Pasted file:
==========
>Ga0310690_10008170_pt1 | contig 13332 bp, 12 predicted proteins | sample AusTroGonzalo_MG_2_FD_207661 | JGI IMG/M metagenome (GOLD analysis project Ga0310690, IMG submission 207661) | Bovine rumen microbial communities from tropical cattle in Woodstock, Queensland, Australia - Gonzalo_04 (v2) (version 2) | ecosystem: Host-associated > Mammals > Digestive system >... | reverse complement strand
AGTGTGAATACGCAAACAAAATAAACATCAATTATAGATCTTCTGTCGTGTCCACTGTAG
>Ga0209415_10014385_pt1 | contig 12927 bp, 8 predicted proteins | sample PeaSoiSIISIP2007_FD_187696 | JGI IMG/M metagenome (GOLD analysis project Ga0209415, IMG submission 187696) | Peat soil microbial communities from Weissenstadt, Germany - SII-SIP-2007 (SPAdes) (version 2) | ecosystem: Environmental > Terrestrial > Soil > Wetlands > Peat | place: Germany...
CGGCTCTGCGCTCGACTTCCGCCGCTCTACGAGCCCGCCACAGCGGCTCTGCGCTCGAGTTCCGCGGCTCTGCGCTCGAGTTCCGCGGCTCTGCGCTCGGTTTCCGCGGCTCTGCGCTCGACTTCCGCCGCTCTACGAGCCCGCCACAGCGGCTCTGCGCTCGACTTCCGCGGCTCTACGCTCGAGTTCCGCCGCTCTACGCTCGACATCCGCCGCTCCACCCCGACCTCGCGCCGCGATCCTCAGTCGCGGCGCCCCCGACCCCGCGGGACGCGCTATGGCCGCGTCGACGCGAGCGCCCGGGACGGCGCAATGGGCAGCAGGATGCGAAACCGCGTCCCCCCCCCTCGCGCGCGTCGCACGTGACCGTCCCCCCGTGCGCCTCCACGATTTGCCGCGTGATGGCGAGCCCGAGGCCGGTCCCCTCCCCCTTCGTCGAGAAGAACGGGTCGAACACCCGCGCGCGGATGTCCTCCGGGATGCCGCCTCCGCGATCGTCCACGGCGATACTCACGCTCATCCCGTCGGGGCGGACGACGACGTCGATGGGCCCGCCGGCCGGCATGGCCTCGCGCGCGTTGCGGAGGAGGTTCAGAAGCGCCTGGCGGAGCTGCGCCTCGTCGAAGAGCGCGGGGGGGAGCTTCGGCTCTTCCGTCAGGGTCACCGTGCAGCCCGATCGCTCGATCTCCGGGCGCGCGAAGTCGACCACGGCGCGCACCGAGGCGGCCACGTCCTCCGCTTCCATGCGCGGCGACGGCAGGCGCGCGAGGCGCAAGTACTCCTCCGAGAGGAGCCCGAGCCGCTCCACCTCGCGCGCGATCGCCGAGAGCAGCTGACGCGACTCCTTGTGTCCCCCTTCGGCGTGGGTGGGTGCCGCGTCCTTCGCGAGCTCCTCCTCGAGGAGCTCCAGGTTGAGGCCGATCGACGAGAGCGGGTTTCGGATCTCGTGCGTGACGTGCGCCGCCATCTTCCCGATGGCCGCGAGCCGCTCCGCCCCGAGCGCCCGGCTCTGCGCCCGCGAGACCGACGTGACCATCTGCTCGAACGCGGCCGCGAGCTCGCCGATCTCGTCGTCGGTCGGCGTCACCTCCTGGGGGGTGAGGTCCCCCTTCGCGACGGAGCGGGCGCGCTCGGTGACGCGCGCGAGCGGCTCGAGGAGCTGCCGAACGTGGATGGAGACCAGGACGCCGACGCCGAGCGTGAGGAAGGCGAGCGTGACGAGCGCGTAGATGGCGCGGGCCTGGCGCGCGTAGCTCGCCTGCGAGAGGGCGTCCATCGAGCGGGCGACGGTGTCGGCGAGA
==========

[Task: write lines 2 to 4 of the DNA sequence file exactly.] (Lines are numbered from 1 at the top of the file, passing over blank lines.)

AGTGTGAATACGCAAACAAAATAAACATCAATTATAGATCTTCTGTCGTGTCCACTGTAG
>Ga0209415_10014385_pt1 | contig 12927 bp, 8 predicted proteins | sample PeaSoiSIISIP2007_FD_187696 | JGI IMG/M metagenome (GOLD analysis project Ga0209415, IMG submission 187696) | Peat soil microbial communities from Weissenstadt, Germany - SII-SIP-2007 (SPAdes) (version 2) | ecosystem: Environmental > Terrestrial > Soil > Wetlands > Peat | place: Germany...
CGGCTCTGCGCTCGACTTCCGCCGCTCTACGAGCCCGCCACAGCGGCTCTGCGCTCGAGTTCCGCGGCTCTGCGCTCGAGTTCCGCGGCTCTGCGCTCGGTTTCCGCGGCTCTGCGCTCGACTTCCGCCGCTCTACGAGCCCGCCACAGCGGCTCTGCGCTCGACTTCCGCGGCTCTACGCTCGAGTTCCGCCGCTCTACGCTCGACATCCGCCGCTCCACCCCGACCTCGCGCCGCGATCCTCAGTCGCGGCGCCCCCGACCCCGCGGGACGCGCTATGGCCGCGTCGACGCGAGCGCCCGGGACGGCGCAATGGGCAGCAGGATGCGAAACCGCGTCCCCCCCCCTCGCGCGCGTCGCACGTGACCGTCCCCCCGTGCGCCTCCACGATTTGCCGCGTGATGGCGAGCCCGAGGCCGGTCCCCTCCCCCTTCGTCGAGAAGAACGGGTCGAACACCCGCGCGCGGATGTCCTCCGGGATGCCGCCTCCGCGATCGTCCACGGCGATACTCACGCTCATCCCGTCGGGGCGGACGACGACGTCGATGGGCCCGCCGGCCGGCATGGCCTCGCGCGCGTTGCGGAGGAGGTTCAGAAGCGCCTGGCGGAGCTGCGCCTCGTCGAAGAGCGCGGGGGGGAGCTTCGGCTCTTCCGTCAGGGTCACCGTGCAGCCCGATCGCTCGATCTCCGGGCGCGCGAAGTCGACCACGGCGCGCACCGAGGCGGCCACGTCCTCCGCTTCCATGCGCGGCGACGGCAGGCGCGCGAGGCGCAAGTACTCCTCCGAGAGGAGCCCGAGCCGCTCCACCTCGCGCGCGATCGCCGAGAGCAGCTGACGCGACTCCTTGTGTCCCCCTTCGGCGTGGGTGGGTGCCGCGTCCTTCGCGAGCTCCTCCTCGAGGAGCTCCAGGTTGAGGCCGATCGACGAGAGCGGGTTTCGGATCTCGTGCGTGACGTGCGCCGCCATCTTCCCGATGGCCGCGAGCCGCTCCGCCCCGAGCGCCCGGCTCTGCGCCCGCGAGACCGACGTGACCATCTGCTCGAACGCGGCCGCGAGCTCGCCGATCTCGTCGTCGGTCGGCGTCACCTCCTGGGGGGTGAGGTCCCCCTTCGCGACGGAGCGGGCGCGCTCGGTGACGCGCGCGAGCGGCTCGAGGAGCTGCCGAACGTGGATGGAGACCAGGACGCCGACGCCGAGCGTGAGGAAGGCGAGCGTGACGAGCGCGTAGATGGCGCGGGCCTGGCGCGCGTAGCTCGCCTGCGAGAGGGCGTCCATCGAGCGGGCGACGGTGTCGGCGAGA